It’s true that the Russian authorities don’t care a jot about the lives of the young workers in uniform mobf the young workers in uniform mobilised to ‘defend the motherland’. The example of Chechnya illustrates this quite clearly. But they are by no means alone in this. After all, the British and Norwegian divers who went down there are not military men specialising in looking after the safety of the sailors of the war fleet, but employees of an enterprise which specialises in the maintenance of oil platforms, an enterprise which equips and trains them in the interests of profit. For their part, the French authorities didn’t express a great deal of compassion when in January 1968 and March 1970 the sinking of the submarines Minerva and Eurydice left a total of 108 dead.
Third message: "The Russian authorities have shown in this affair that they are having a hard time breaking with the methods of secrets and lies inherited from the ‘Communist’ period. It’s totally different in the truly democratic countries".
On British television there was an interview with a member the British rescue team who explained how they could have saved lives if it wasn’t for the delays caused by the secrecy of the Russian military. This takes the biscuit. The culture of secrecy is not at all exclusive to the Russian leadership or the former ‘Red Armyor the former ‘Red Army’. It won’t be until 2018 that the results of the inquiries into the above two French submarine disasters will be released! This secrecy is typical of all military institutions, whether they belong to ‘totalitarian’ or ‘democratic’ states. Do we have to be reminded of the flood of lies which washed over us at the time of the Gulf war in 1991? This was supposed to be a ‘clean war’ with its ‘surgical strikes’, but in fact this was a very dirty war in which thousands of Iraqi soldiers were buried alive, a war which experimented with weapons even more cruel than the gas used by Saddam against the Kurds. This time it was the turn of the NATO military to experiment on their own troops as well. The investigations into ‘Gulf War syndrome’ have also come up against military secrecy and so far the cause of the syndrome still remains a mystery.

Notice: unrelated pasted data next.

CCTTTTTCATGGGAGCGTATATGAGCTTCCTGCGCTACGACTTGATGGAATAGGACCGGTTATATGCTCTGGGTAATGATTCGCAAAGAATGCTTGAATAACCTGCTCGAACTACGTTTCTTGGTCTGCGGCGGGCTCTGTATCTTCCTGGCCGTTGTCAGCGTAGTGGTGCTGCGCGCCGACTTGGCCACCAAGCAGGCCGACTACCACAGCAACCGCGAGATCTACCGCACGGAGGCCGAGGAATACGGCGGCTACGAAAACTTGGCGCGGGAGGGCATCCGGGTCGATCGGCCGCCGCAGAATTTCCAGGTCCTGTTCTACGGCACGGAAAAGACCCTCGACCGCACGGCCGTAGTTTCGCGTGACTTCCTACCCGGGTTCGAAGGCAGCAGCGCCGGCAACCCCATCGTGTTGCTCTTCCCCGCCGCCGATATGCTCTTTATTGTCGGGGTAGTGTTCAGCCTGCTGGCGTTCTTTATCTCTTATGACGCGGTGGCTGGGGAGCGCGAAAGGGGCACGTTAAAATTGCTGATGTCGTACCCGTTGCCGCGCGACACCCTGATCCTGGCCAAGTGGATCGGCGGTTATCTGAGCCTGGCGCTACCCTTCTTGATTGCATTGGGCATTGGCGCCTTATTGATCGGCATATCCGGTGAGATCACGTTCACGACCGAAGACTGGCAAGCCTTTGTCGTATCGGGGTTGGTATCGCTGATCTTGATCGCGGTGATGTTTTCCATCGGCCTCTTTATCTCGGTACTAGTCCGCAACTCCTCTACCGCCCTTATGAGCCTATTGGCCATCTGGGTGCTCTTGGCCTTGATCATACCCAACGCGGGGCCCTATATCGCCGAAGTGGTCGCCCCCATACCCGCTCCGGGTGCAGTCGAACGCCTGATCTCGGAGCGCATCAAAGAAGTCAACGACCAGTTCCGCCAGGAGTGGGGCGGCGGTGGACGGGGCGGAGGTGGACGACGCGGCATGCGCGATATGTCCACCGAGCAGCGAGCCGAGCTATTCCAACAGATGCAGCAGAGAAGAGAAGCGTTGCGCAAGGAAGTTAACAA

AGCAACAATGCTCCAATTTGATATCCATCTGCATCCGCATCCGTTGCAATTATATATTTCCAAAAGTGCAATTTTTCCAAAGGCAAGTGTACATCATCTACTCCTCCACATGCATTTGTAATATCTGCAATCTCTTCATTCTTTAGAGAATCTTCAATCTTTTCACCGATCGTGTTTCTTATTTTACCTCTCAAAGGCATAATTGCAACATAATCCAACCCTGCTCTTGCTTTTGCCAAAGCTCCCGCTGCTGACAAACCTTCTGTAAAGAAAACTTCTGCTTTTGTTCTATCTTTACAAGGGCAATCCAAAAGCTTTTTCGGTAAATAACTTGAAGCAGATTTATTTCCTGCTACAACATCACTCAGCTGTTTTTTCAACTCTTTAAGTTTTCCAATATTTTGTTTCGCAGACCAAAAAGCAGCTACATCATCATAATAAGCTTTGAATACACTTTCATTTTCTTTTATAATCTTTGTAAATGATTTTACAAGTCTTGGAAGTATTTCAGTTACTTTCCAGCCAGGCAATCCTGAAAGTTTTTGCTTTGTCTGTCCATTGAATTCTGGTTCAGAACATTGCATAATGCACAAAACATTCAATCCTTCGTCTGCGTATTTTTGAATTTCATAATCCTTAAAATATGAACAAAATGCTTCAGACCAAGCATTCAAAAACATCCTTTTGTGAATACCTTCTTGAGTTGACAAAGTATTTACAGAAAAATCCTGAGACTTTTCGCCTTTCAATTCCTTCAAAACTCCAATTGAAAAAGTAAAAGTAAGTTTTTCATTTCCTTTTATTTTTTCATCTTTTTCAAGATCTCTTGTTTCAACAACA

On the question of military ‘accidents’ we give the floor to a NATO general following the bombing of Yugoslavia in the spring of 1999: "For the cock-ups, we had a rather efficient tactic. Most often, we knew the exact causes and consequences of these errors. But in order to anaesthetise opinion, we said that we would carry out an inquiry and we only revealed the truth 15 days later, when they no lo15 days later, when they no longer interested anybody. Opinion can be worked upon like anything else" (Le Nouvel Observateur, 1/7/99). What the Russian authorities have shown is that they have a lot to learn from the leaders of the great democracies, who are specialists in the manipulation of public opinion.
The cynicism, cruelty and barbarity revealed by the Kursk affair are not the monopoly of the regime which presently governs Russia, which is indeed a worthy heir of the one which ran the USSR before 1990. They are characteristics of the whole of present-day capitalist society, a society in open decomposition, subject to growing chaos and posing an ever-greater threat to the survival of humanity. Fabienne.